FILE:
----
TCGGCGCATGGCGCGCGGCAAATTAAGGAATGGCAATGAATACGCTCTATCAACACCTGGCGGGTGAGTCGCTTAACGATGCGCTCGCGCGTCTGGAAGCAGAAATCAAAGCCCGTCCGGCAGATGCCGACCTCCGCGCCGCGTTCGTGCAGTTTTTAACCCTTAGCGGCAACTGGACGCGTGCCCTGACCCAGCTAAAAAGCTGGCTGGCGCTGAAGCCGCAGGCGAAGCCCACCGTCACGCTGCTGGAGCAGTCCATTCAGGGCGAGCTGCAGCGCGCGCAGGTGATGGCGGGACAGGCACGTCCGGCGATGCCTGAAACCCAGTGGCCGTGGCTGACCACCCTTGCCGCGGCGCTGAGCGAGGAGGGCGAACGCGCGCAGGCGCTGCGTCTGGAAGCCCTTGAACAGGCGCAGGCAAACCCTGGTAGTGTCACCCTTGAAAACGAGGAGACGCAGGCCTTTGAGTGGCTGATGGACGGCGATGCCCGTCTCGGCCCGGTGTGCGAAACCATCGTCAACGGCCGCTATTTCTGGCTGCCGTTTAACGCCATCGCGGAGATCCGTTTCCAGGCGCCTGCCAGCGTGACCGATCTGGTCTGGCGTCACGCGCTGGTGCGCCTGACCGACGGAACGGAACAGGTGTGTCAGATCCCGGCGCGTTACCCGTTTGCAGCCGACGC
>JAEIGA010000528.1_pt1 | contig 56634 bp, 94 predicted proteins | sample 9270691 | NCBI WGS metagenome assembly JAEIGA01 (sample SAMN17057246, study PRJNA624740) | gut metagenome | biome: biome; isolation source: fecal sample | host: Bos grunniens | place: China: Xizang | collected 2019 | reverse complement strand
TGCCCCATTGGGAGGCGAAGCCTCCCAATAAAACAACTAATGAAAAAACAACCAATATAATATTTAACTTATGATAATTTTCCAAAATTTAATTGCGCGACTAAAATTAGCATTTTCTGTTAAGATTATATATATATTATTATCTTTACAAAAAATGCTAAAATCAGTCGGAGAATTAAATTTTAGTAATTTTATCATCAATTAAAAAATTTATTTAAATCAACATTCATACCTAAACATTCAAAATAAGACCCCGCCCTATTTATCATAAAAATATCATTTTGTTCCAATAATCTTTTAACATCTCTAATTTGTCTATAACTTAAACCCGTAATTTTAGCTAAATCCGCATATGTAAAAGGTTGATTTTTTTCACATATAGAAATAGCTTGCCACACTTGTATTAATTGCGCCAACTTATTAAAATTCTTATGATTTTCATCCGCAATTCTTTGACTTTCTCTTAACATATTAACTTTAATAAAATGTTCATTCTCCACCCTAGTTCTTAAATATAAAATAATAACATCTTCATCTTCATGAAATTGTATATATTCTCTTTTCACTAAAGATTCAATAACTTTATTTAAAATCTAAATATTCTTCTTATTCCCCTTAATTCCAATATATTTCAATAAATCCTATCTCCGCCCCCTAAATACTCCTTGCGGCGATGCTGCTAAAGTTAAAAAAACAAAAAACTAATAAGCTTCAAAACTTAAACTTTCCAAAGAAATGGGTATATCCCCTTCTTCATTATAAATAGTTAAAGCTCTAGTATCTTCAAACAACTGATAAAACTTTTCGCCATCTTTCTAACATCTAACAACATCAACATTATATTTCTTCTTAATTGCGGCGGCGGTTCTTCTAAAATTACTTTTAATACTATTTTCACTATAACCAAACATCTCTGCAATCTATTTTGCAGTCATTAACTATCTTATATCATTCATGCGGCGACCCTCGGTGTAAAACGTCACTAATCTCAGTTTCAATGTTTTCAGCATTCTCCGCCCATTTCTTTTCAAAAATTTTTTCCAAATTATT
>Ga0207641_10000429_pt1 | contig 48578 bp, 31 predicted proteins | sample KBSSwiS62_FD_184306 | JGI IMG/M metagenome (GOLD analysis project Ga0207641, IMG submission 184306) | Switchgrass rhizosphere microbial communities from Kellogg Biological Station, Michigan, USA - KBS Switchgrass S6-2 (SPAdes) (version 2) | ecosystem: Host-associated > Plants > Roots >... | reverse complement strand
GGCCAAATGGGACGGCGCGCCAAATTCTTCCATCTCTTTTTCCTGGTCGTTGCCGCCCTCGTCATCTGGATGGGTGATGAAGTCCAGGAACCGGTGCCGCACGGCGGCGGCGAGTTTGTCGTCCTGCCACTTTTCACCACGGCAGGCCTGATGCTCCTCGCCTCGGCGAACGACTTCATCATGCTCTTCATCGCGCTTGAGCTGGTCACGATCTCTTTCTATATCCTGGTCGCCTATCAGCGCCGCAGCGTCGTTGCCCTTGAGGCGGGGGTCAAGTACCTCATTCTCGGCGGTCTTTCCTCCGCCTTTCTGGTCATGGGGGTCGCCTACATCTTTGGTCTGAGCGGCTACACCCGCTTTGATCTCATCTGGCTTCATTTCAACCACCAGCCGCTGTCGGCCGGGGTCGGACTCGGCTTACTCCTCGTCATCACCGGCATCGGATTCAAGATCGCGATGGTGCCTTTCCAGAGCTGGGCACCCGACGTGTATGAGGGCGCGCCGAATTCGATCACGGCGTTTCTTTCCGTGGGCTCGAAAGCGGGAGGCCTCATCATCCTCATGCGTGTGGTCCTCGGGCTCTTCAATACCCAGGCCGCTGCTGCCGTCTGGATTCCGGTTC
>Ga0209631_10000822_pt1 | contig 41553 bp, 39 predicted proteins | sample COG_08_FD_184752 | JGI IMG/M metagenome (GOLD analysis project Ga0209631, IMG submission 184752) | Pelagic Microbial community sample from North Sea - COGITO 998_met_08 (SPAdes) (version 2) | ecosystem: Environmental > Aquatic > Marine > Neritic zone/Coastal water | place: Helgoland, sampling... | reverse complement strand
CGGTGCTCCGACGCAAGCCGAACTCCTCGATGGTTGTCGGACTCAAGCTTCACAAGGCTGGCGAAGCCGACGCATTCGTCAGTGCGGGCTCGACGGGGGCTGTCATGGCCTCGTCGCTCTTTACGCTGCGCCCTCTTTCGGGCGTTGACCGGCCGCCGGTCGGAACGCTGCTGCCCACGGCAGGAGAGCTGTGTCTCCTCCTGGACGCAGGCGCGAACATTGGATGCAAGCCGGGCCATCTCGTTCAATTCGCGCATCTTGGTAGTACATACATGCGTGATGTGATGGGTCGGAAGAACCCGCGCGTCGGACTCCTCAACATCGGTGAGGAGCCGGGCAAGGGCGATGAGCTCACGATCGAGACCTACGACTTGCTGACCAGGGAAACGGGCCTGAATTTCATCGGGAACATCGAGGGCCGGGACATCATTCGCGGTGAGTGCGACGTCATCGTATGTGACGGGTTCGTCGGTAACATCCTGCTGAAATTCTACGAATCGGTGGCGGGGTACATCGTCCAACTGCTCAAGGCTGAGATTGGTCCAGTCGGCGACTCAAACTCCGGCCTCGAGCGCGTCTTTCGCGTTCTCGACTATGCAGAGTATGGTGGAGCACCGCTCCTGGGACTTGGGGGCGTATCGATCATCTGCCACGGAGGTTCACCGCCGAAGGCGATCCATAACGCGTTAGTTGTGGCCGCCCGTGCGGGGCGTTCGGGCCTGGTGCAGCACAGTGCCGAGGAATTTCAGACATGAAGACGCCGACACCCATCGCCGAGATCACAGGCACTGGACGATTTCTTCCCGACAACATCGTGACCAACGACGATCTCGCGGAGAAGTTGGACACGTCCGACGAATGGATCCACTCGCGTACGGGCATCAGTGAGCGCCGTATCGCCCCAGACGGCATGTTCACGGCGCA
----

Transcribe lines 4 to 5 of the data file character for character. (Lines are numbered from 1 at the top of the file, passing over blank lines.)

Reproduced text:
>Ga0207641_10000429_pt1 | contig 48578 bp, 31 predicted proteins | sample KBSSwiS62_FD_184306 | JGI IMG/M metagenome (GOLD analysis project Ga0207641, IMG submission 184306) | Switchgrass rhizosphere microbial communities from Kellogg Biological Station, Michigan, USA - KBS Switchgrass S6-2 (SPAdes) (version 2) | ecosystem: Host-associated > Plants > Roots >... | reverse complement strand
GGCCAAATGGGACGGCGCGCCAAATTCTTCCATCTCTTTTTCCTGGTCGTTGCCGCCCTCGTCATCTGGATGGGTGATGAAGTCCAGGAACCGGTGCCGCACGGCGGCGGCGAGTTTGTCGTCCTGCCACTTTTCACCACGGCAGGCCTGATGCTCCTCGCCTCGGCGAACGACTTCATCATGCTCTTCATCGCGCTTGAGCTGGTCACGATCTCTTTCTATATCCTGGTCGCCTATCAGCGCCGCAGCGTCGTTGCCCTTGAGGCGGGGGTCAAGTACCTCATTCTCGGCGGTCTTTCCTCCGCCTTTCTGGTCATGGGGGTCGCCTACATCTTTGGTCTGAGCGGCTACACCCGCTTTGATCTCATCTGGCTTCATTTCAACCACCAGCCGCTGTCGGCCGGGGTCGGACTCGGCTTACTCCTCGTCATCACCGGCATCGGATTCAAGATCGCGATGGTGCCTTTCCAGAGCTGGGCACCCGACGTGTATGAGGGCGCGCCGAATTCGATCACGGCGTTTCTTTCCGTGGGCTCGAAAGCGGGAGGCCTCATCATCCTCATGCGTGTGGTCCTCGGGCTCTTCAATACCCAGGCCGCTGCTGCCGTCTGGATTCCGGTTC